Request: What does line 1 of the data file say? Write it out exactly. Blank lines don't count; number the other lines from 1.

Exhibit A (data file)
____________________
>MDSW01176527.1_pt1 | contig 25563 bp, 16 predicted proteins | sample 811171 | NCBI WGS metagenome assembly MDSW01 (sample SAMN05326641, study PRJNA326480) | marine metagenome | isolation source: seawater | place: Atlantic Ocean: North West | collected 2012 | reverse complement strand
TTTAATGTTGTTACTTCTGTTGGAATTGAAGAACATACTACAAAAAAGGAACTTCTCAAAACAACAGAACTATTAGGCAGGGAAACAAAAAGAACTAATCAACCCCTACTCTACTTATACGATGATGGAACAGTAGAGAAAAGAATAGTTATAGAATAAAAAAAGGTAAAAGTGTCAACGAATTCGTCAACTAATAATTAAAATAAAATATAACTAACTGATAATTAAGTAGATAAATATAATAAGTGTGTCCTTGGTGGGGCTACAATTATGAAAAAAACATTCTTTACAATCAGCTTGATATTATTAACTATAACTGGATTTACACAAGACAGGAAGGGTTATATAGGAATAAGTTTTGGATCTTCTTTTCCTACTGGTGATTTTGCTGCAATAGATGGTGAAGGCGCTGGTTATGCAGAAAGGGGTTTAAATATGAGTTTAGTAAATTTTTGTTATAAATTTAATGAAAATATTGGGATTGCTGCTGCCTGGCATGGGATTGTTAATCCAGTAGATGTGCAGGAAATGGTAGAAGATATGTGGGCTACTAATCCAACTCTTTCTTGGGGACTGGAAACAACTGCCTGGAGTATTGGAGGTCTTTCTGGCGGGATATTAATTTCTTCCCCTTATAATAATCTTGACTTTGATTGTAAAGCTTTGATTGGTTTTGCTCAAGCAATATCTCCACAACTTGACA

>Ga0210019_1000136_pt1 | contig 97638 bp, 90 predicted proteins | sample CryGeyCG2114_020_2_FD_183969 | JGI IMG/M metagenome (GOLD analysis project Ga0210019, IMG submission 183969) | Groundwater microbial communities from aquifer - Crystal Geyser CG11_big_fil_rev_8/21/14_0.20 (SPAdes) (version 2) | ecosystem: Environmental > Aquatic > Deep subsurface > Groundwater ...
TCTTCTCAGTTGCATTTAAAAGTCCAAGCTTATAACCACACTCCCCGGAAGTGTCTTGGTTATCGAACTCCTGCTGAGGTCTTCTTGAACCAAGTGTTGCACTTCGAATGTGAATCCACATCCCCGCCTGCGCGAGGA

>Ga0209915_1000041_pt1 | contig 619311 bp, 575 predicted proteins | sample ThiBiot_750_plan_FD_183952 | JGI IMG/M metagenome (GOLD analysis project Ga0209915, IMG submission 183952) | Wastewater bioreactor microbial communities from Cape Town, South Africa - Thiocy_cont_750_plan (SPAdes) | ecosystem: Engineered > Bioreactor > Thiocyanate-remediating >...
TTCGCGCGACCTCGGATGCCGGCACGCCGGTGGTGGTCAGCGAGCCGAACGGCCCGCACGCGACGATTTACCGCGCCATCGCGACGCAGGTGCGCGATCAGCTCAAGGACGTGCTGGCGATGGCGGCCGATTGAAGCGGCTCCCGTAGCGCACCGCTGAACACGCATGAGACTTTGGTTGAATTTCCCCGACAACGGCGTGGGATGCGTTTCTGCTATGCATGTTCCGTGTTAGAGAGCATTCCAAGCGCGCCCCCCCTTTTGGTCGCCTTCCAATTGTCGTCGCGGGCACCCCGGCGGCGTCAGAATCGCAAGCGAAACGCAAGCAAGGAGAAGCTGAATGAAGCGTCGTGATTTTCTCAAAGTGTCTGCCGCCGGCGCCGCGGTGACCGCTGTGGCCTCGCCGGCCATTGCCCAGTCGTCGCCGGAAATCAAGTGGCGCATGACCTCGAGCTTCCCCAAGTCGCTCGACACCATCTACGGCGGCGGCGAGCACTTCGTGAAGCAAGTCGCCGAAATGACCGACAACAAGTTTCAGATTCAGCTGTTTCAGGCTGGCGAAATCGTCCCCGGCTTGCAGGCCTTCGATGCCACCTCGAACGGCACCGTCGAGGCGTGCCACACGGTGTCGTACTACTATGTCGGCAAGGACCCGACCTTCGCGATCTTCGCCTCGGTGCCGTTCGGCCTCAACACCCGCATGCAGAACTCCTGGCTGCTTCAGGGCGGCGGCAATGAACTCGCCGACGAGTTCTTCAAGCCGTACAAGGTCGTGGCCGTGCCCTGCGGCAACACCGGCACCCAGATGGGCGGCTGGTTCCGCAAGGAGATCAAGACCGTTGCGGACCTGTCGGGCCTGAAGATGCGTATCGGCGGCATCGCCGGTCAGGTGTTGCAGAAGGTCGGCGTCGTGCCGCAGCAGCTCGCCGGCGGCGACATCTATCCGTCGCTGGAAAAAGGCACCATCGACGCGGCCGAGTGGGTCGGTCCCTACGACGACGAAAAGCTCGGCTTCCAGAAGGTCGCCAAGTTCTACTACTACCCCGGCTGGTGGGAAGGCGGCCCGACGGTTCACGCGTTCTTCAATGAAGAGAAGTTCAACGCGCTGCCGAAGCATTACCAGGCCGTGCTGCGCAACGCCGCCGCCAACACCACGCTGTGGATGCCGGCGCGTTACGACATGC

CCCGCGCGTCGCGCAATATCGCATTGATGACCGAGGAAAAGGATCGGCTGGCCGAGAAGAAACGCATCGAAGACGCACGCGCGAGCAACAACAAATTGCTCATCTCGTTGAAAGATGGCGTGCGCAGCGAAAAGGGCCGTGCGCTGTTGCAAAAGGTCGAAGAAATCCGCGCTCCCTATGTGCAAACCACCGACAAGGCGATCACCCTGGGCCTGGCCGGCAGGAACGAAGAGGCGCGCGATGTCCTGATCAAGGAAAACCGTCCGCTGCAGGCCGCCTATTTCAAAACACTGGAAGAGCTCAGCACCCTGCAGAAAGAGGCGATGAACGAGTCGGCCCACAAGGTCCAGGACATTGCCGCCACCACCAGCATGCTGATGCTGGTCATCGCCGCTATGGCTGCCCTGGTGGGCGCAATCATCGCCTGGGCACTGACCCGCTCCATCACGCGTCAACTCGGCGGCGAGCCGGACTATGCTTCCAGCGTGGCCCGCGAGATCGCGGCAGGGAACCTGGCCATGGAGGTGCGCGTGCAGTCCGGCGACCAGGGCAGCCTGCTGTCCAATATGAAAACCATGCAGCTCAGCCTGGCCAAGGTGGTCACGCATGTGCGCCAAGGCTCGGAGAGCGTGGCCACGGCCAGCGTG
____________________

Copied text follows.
>MDSW01176527.1_pt1 | contig 25563 bp, 16 predicted proteins | sample 811171 | NCBI WGS metagenome assembly MDSW01 (sample SAMN05326641, study PRJNA326480) | marine metagenome | isolation source: seawater | place: Atlantic Ocean: North West | collected 2012 | reverse complement strand